Studies conclude that most employees underestimate the value of their total compensation. Often, they acknowledge only direct compensation, not the unseen costs absorbed by the employer.

A total compensation statement serves as an “eye-opener,” revealing indirect payments the employee might have overlooked or didn’t know about. They get to see the magnitude of their employer’s investment, which can in turn increase their appreciation, commitment, and loyalty.

  1. Helps employees to see whether they’re being paid fairly

Research shows that most people do not know whether they are paid fairly. Some individuals, for example, who receive payment above market rate actually believe they are paid at or below market rate.

A total compensation statement helps employees determine whether they receive payment above, at, or below market rate.

A total compensation statement helps employees determine whether they receive payment above, at, or below market rate. It enables employees to take both direct and indirect compensation into consideration (instead of just their hourly rate or base salary) when making the determination.

What are the disadvantages of a total compensation statement?

Next are 3 potential downsides.

  1. Employees may want to know how their statement stacks up against their colleagues’  

The 2019 Payscale report says that “One common concern [among employers] is employees may compare total compensation statements with their peers and not be happy with what they discover.” 

This is a legitimate concern for employers — one compounded by the fact that employers cannot prohibit employees from discussing their compensation with each other (except in limited cases). On the upside, such discussions can be an opportunity for employers to eliminate any pay inequities that exist, and to encourage open dialogue about compensation.

  1. Employees might not trust the statement  

Employees may, for example, believe the statement is the employer’s way of justifying not giving them the pay raise they want. Or, they may interpret it as the employer discouraging future salary negotiations because (in the employer’s eyes) what’s in the statement should suffice.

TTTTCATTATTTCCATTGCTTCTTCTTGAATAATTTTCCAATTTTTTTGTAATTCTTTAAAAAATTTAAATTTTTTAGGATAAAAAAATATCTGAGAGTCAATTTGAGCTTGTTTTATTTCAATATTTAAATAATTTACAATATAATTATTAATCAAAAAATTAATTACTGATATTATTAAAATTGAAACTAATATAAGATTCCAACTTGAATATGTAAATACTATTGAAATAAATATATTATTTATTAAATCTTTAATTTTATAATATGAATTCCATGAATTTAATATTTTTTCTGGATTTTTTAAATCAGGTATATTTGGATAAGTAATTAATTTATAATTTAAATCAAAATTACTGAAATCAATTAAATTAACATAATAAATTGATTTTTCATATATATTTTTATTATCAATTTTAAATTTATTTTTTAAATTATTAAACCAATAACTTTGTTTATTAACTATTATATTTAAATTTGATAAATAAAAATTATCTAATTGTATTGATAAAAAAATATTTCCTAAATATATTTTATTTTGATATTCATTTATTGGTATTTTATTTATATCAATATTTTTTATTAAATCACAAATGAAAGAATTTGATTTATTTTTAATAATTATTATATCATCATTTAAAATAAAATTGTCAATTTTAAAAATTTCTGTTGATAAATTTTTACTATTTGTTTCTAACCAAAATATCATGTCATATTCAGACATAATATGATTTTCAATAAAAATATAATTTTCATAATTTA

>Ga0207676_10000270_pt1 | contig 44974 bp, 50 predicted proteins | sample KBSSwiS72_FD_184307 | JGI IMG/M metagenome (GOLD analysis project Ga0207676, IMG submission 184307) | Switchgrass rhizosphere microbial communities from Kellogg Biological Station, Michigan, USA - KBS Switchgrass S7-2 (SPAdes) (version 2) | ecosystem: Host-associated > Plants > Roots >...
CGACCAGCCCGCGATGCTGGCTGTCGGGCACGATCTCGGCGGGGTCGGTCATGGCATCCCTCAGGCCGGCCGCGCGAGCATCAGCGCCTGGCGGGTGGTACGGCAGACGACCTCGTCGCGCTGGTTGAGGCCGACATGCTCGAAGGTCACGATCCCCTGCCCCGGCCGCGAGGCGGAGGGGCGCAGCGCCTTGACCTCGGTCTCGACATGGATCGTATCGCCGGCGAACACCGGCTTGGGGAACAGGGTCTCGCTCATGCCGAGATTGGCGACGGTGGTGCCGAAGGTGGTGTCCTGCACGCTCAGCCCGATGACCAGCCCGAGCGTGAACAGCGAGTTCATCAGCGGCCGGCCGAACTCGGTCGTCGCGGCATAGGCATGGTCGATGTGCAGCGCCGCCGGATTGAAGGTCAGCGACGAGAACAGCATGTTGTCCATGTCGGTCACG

Employers can mitigate this risk by:

  • Ensuring employees are paid fairly
  • Implementing standard procedures for performance reviews and pay raises
  • Informing employees of the statement’s purpose — i.e. to enhance employees’ knowledge of their compensation (which can help them to make better financial choices)
  • Letting employees know which benefits are voluntary, and that employees have the option to stop those benefits
  1. Employers may worry about making errors on the statements

Total compensation statements demand accuracy. One mathematical error could cause the employee to render the entire document as false. It doesn’t help that the value of certain indirect compensation may be harder to estimate or figure out than others.

Still, employers must make every effort to ensure the statements are correct before distributing them to employees — and this pressure may be too much for some employers to handle.

Should you provide total compensation statements?

If the pros outweigh the cons (for your specific small business), then it may be worth it to offer your employees a total compensation statement every year.

As demonstrated in the previous section, there are ways to overcome the potential downsides. The most important consideration is making sure you have appropriate resources to properly administer the process. And it may not be as difficult as you might think.

As one expert states in a Society for Human Resource Management article, while it used to be hard for small businesses to offer total compensation statements, the technology obstacles have largely gone away. And, according to another expert (in the same article), if you’re not providing total compensation statements, “you’re missing a huge opportunity to foster employee engagement.”

Interestingly, some employers are giving total compensation statements not just to employees, but also job candidates. Along with the offer letter, these employers are sending candidates a total compensation statement displaying the total value of rewards within the company. You don’t necessarily have to go that far, of course. Simply giving the statement to current employees annually is probably enough.

Bookmark(0)

Might also interest you